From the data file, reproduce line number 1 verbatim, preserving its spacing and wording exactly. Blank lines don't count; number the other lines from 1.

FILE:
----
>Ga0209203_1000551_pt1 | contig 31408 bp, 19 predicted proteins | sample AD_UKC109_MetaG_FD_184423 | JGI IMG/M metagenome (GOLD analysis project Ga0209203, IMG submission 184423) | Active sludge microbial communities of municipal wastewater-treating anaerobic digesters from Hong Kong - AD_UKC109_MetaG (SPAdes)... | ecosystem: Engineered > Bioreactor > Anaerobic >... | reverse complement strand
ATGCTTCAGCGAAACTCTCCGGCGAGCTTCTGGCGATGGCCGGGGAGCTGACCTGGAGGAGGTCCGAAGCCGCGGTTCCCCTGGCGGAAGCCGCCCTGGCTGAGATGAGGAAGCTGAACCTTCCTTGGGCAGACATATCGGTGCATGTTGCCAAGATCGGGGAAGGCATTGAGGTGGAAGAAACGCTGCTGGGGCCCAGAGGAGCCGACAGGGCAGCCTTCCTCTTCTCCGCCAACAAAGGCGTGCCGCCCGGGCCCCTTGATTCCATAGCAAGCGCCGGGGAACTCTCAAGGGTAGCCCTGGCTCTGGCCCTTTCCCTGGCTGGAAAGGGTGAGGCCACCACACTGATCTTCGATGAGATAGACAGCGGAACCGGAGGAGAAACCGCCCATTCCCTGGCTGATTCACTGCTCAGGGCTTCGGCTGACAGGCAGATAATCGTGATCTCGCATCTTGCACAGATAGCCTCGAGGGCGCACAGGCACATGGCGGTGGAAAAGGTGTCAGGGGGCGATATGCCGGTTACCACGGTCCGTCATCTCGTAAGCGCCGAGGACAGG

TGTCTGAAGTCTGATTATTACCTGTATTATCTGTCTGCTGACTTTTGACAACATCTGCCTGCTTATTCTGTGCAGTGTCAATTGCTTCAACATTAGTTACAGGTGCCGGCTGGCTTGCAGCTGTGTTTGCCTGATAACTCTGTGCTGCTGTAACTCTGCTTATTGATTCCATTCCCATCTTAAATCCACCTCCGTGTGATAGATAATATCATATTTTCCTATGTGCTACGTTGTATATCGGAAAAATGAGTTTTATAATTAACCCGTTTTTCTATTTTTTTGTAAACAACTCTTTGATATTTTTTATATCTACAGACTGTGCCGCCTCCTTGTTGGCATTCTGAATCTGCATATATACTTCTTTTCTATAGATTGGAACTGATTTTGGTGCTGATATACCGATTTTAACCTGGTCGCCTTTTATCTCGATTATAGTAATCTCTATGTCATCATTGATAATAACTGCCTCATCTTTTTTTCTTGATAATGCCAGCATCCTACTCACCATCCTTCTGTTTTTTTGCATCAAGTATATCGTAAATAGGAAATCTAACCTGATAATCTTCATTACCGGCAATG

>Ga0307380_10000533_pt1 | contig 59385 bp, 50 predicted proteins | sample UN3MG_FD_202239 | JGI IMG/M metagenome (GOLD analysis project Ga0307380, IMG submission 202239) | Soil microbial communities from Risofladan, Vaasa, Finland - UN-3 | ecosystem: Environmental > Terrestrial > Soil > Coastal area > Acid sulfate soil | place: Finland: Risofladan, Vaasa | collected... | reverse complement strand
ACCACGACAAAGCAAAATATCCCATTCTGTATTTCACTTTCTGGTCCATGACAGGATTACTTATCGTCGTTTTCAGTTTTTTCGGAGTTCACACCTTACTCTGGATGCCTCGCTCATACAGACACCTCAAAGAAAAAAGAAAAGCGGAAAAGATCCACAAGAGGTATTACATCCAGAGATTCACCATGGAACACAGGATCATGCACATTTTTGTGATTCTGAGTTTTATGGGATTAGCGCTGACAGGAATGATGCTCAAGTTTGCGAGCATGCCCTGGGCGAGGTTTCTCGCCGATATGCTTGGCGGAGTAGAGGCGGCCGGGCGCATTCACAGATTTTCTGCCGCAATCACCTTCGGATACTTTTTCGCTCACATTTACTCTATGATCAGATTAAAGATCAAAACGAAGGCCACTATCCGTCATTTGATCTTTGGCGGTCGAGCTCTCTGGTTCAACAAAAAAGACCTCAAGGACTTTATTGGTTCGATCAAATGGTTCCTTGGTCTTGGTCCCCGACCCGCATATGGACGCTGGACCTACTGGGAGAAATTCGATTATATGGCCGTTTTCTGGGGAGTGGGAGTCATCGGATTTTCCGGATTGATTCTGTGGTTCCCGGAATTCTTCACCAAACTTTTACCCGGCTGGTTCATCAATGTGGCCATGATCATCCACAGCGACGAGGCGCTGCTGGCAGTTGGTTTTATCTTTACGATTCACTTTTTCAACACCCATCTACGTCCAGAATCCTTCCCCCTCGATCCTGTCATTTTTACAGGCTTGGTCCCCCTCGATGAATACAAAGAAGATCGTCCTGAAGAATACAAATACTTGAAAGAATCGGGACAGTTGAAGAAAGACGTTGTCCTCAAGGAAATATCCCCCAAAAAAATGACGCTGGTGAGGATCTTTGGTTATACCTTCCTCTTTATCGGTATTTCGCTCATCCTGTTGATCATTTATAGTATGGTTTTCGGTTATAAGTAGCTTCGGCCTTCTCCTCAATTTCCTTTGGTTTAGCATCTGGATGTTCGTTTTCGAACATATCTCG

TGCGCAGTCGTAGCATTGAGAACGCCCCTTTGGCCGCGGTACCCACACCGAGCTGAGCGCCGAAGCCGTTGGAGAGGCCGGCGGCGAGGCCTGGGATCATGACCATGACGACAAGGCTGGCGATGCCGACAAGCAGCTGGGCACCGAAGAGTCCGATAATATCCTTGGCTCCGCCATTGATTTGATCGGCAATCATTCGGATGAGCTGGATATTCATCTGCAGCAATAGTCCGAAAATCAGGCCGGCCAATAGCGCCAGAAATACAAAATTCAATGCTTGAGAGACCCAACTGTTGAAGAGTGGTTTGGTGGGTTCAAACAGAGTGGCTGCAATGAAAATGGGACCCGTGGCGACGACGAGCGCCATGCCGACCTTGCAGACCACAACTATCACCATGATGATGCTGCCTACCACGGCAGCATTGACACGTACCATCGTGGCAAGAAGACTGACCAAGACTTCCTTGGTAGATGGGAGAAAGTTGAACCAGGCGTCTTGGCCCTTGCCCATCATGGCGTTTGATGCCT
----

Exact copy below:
>Ga0209203_1000551_pt1 | contig 31408 bp, 19 predicted proteins | sample AD_UKC109_MetaG_FD_184423 | JGI IMG/M metagenome (GOLD analysis project Ga0209203, IMG submission 184423) | Active sludge microbial communities of municipal wastewater-treating anaerobic digesters from Hong Kong - AD_UKC109_MetaG (SPAdes)... | ecosystem: Engineered > Bioreactor > Anaerobic >... | reverse complement strand